Most infants lose up to 10% of their birth weight in the first week. A baby's weight decreases from the normal loss of fluid, urine, and stool. Babies also get few calories from early breast-feeding patterns. Their bodies have special fat stores for this early time. Normally, feeding sessions in the first few days, although frequent, are short. Feedings gradually get longer and the baby gets more calorie-rich milk. After 2 weeks, most infants have gained back the lost weight and continue to gain weight steadily.
Poor weight gain is when a baby:
Poor weight gain in an infant may be due to:
Typically, more frequent breast-feeding (every 1½ to 2 hours) usually solves the problem. If it does not, ask your doctor or a lactation consultant for help. Sometimes extra feedings with formula are recommended. Formula feedings for breast-fed infants are often given through a specially designed, thin plastic tube (supplemental nursing system). The tube is placed next to the nipple during breast-feeding. If supplementation is necessary, it is best to use methods other than bottle-feeding. Also, pump your breasts several times a day to help keep up and increase milk production.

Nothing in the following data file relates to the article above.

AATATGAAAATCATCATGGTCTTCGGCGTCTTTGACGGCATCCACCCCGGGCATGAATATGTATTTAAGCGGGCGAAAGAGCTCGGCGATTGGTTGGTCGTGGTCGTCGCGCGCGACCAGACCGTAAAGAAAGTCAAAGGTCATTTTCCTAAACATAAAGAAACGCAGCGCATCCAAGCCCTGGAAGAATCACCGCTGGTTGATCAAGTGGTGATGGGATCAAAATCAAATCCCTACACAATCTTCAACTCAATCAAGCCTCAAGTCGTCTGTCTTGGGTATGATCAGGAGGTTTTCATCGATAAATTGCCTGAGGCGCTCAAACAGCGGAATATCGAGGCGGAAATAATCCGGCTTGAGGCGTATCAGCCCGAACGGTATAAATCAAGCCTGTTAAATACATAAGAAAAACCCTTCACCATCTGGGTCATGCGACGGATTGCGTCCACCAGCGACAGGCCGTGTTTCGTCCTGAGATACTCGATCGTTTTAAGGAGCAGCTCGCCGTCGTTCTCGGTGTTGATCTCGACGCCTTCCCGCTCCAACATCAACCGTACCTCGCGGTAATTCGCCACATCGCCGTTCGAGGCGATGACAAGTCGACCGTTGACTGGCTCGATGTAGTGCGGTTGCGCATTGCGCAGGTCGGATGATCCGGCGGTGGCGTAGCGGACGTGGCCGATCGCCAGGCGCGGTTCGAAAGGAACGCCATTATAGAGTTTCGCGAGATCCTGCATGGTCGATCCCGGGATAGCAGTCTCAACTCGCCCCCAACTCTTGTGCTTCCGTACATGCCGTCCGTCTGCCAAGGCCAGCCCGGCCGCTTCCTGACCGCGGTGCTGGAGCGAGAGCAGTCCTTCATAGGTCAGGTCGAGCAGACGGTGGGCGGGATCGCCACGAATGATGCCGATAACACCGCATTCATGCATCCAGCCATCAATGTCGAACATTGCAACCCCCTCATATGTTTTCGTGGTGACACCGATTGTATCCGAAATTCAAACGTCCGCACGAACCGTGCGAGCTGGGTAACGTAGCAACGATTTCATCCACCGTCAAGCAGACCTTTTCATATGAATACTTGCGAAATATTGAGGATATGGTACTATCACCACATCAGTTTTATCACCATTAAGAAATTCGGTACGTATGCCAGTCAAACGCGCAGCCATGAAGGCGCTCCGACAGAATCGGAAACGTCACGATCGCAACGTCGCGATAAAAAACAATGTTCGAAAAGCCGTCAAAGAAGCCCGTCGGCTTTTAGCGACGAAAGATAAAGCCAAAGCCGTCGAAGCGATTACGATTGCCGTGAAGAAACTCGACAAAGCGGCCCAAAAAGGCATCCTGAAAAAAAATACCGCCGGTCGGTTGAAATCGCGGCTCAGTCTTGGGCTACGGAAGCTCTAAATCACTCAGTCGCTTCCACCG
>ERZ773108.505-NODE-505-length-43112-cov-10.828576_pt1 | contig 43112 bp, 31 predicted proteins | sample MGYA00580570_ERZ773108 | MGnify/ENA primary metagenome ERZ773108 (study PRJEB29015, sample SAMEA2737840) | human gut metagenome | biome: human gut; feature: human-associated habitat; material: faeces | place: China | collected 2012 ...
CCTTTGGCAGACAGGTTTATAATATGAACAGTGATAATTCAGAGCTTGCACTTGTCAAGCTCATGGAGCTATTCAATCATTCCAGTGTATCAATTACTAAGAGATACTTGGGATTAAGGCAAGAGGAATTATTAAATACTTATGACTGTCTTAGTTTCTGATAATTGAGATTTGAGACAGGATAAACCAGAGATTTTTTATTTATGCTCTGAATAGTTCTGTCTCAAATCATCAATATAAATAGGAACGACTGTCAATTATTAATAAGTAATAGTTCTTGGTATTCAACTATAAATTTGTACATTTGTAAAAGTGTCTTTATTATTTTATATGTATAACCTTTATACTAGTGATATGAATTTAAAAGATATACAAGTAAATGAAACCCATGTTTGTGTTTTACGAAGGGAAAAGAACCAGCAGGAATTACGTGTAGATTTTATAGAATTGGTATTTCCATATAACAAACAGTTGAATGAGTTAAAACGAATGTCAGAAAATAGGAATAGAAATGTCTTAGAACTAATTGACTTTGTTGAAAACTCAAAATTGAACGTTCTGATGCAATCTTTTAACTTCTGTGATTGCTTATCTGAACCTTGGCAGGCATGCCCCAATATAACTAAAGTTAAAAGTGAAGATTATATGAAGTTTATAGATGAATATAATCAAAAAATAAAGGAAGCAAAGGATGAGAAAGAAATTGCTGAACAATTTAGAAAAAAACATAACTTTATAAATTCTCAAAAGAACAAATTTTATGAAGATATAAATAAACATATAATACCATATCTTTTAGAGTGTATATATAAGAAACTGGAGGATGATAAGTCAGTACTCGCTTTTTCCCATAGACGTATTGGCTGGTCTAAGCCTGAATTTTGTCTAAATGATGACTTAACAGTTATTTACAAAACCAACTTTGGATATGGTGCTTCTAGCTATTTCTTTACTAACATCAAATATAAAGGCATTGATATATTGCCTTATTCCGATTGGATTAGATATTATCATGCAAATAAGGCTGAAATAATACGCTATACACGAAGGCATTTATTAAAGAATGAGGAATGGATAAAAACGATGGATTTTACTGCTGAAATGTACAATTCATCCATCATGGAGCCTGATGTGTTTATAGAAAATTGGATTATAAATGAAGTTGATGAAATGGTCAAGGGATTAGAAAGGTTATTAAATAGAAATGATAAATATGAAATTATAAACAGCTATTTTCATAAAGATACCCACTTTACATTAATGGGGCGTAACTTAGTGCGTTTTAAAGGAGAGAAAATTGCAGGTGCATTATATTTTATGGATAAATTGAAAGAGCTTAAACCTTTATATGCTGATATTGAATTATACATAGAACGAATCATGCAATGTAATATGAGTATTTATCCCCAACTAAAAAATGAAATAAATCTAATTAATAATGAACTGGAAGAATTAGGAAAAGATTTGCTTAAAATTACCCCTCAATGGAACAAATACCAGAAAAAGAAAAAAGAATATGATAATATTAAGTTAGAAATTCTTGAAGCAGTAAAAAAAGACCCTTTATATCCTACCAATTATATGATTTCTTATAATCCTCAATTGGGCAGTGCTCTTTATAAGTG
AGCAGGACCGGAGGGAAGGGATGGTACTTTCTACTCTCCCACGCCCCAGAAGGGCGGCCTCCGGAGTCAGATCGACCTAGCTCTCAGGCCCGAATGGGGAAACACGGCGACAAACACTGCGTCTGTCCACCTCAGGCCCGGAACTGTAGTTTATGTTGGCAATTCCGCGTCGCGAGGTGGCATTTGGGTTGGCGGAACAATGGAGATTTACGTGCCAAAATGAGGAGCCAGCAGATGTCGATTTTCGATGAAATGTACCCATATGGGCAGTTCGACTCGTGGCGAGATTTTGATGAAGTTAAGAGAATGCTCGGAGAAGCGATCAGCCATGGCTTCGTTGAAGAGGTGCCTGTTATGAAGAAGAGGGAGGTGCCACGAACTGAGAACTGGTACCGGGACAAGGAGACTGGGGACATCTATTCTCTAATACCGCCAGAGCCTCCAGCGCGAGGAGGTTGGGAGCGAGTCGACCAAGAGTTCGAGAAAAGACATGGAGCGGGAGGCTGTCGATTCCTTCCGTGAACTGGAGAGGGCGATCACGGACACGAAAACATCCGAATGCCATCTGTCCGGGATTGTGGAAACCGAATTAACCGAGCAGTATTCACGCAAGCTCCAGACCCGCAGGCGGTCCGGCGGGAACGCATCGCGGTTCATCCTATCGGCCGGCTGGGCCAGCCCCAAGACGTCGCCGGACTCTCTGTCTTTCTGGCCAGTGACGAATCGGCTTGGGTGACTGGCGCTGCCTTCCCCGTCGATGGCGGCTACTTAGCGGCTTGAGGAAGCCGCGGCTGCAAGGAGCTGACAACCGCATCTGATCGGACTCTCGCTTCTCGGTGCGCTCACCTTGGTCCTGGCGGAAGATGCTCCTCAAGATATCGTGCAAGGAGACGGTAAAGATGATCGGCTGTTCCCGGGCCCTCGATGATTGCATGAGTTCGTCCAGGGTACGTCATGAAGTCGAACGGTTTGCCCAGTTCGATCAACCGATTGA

A baby usually only needs to be hospitalized for poor weight gain if he or she is severely undernourished, is dehydrated, or has other health problems.
Other Works Consulted
- Furman L, Schanler RJ (2012). Breastfeeding. In CA Gleason, SU Devaskar, eds., Avery's Diseases of the Newborn, 9th ed., pp. 937–951. Philadelphia: Saunders.
|Primary Medical Reviewer||Sarah Marshall, MD - Family Medicine|
|Specialist Medical Reviewer||Kirtly Jones, MD - Obstetrics and Gynecology|
|Last Revised||April 12, 2013|
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